Wonky Muse
Wonky Muse

March 22, 2005

Abuse of Power

Congress interjected itself in the Terri Schiavo case and passed a special law allowing her parents to bring it to federal court.

George W. Bush makes a dramatic flight back to Washington to sign the law even though he can save time by signing it in Texas. Bill Frist makes a snap diagnosis of Terri based on watching a few minutes of video and sacrifices medical ethics for his political agenda. Tom DeLay sanctimoniously grandstands and disseminates falsehoods, attacking Michael Schiavo to further flame the passions of the masses.

Now that Congress didn't get what it wanted from Federal Judge James Whittemore who denied the reinsertion of Terri's feeding tube, Rick Santorum charges him with "judicial tyranny", a truly preposterous charge coming from the member of a body which abuses its power and flaunts its disregard for the law.

The ruling party excuses its opportunism by trumpeting the sanctity of life. What about the sanctity of individual liberties? What about checks and balances and separation of powers? What about limited government and the due process of law?

Terri's mother, Mrs. Schindler said, "There are some congressmen that are trying to stop this bill...Please don't use my daughter's suffering for your own personal agenda". I feel for her and her family, but the very people who supposedly champion their cause are the same people exploiting their suffering. An unsigned one-page memo distributed to Republican Senators makes their intentions clear:

"This is an important moral issue, and the pro-life base will be excited that the Senate is debating this important issue," said the memo, reported by ABC News and later given to The Washington Post. "This is a great political issue, because Senator Nelson of Florida has already refused to become a co-sponsor and this is a tough issue for Democrats."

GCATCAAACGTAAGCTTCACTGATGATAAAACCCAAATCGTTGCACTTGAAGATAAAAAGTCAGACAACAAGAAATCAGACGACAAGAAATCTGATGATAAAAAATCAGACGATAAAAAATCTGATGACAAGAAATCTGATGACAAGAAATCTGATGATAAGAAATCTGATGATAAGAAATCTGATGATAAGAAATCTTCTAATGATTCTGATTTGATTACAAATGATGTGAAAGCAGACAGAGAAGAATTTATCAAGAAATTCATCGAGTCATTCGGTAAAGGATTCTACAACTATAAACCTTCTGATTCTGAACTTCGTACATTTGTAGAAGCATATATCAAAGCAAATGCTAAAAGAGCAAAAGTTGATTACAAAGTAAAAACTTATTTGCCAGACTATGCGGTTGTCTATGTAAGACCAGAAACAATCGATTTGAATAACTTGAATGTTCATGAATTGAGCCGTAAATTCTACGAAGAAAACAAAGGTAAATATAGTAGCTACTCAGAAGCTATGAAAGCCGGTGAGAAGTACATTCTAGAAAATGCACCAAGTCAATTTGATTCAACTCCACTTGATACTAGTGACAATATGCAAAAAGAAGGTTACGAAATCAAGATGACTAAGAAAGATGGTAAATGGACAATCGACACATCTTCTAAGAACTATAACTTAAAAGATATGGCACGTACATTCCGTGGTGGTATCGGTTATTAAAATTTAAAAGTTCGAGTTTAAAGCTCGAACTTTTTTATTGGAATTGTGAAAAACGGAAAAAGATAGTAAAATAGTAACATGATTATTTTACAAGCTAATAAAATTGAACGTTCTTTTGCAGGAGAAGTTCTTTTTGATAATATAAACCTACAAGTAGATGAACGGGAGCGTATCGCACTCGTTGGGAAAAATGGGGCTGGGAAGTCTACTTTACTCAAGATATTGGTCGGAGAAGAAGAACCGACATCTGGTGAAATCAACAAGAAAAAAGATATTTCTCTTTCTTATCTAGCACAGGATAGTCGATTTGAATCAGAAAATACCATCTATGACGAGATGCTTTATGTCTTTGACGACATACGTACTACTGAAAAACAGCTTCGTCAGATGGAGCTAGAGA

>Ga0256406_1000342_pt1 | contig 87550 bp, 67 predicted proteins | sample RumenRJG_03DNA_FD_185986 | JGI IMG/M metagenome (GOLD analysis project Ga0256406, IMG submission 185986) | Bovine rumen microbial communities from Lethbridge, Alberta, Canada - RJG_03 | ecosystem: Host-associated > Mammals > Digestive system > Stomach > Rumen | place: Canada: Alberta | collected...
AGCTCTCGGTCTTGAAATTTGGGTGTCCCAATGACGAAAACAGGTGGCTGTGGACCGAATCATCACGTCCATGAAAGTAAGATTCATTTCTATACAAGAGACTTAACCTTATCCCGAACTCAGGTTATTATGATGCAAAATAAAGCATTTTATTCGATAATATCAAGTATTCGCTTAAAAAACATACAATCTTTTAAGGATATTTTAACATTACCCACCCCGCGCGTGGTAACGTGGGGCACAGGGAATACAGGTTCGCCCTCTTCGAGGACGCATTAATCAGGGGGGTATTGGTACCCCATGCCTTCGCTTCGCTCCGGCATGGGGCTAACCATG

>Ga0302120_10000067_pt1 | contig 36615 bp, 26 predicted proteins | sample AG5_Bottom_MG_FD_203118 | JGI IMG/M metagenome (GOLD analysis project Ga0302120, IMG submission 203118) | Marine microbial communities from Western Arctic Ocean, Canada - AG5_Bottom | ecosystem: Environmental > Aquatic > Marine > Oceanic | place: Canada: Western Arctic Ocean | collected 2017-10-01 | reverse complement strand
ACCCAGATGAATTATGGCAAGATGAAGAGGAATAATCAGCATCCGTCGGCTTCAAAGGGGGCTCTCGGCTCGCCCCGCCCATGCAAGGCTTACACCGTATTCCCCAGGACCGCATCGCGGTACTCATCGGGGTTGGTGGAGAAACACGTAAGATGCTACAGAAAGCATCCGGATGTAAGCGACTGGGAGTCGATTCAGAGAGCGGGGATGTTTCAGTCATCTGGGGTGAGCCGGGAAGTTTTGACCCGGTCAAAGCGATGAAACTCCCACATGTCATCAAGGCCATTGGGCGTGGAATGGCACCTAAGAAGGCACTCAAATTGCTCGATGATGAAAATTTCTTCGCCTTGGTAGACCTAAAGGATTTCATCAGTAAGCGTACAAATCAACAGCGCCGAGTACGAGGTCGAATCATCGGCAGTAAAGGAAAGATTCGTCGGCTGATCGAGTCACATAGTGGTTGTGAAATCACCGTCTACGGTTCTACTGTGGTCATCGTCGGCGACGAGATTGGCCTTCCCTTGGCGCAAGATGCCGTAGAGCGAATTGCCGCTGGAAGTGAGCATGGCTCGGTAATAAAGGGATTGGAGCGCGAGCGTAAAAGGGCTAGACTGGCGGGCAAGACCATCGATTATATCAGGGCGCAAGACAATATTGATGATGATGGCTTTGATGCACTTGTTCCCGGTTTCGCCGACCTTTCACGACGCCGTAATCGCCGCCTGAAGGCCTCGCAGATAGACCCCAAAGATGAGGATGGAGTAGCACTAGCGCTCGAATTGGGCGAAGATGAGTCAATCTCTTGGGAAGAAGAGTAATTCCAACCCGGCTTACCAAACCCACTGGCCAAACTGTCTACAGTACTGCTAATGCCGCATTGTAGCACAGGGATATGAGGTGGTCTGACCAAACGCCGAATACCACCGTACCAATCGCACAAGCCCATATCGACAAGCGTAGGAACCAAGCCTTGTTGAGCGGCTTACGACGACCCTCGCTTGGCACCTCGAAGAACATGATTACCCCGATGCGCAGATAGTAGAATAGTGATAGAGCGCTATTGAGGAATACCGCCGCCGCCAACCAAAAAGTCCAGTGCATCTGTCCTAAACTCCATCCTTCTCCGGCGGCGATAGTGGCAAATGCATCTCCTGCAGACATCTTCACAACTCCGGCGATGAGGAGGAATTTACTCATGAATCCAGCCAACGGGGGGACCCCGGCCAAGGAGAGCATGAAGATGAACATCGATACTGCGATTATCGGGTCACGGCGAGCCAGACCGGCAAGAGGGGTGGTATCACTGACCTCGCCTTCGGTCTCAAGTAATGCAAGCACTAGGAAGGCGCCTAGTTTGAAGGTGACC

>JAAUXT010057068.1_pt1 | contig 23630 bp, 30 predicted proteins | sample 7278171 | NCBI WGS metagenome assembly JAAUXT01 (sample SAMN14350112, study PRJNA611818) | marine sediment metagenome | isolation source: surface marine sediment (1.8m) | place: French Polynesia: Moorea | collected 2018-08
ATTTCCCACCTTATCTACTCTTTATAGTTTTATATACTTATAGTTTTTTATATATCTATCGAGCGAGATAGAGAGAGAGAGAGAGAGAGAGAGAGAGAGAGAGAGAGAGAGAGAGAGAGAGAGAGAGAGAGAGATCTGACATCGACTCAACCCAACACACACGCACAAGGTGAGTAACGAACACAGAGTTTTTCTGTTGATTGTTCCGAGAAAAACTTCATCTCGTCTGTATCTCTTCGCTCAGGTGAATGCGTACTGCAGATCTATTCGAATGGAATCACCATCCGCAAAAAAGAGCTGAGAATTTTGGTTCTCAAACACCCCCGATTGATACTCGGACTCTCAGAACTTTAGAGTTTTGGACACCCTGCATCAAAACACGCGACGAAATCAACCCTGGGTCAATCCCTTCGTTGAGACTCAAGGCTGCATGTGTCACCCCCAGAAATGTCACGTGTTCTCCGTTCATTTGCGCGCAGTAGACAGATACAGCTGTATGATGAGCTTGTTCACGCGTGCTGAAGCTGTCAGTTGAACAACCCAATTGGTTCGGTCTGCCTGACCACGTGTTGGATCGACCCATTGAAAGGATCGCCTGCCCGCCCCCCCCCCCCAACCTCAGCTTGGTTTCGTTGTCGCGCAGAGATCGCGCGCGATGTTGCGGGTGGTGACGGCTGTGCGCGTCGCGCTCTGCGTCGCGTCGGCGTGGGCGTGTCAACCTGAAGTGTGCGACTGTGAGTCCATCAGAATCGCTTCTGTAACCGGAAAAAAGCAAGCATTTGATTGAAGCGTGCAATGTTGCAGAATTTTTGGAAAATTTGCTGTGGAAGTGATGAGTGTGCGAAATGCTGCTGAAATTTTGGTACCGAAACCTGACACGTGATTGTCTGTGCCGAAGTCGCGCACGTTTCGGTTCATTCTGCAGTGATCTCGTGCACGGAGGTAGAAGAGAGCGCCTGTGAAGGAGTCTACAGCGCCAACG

In short, the same ruling party which voted to cut funding for Medicaid which finances Terri's hospice stay, the same ruling party considering tort reform to limit malpractice claims like Terri's, the same ruling party which passed the bankruptcy bill that makes it difficult for working families to survive catastrophic illness like Terri's, is now blatantly pandering to the religious faction of its base at the expense of her family's pain.

The public is not fooled. Polls show we strongly disapprove of this federal intervention and feel that Congress is overstepping its bounds for political gain.

The public, by 63 percent-28 percent, supports the removal of Schiavo's feeding tube...70 percent call it inappropriate for Congress to get involved in this way. And by a lopsided 67 percent-19 percent, most think the elected officials trying to keep Schiavo alive are doing so more for political advantage than out of concern for her or for the principles involved.

When Mr. Bush signed the special Congressional Bill he said, "In cases like this one, where there are serious questions and substantial doubts, our society, our laws, and our courts should have a presumption in favor of life. This presumption is especially critical for those like Terri Schiavo who live at the mercy of others".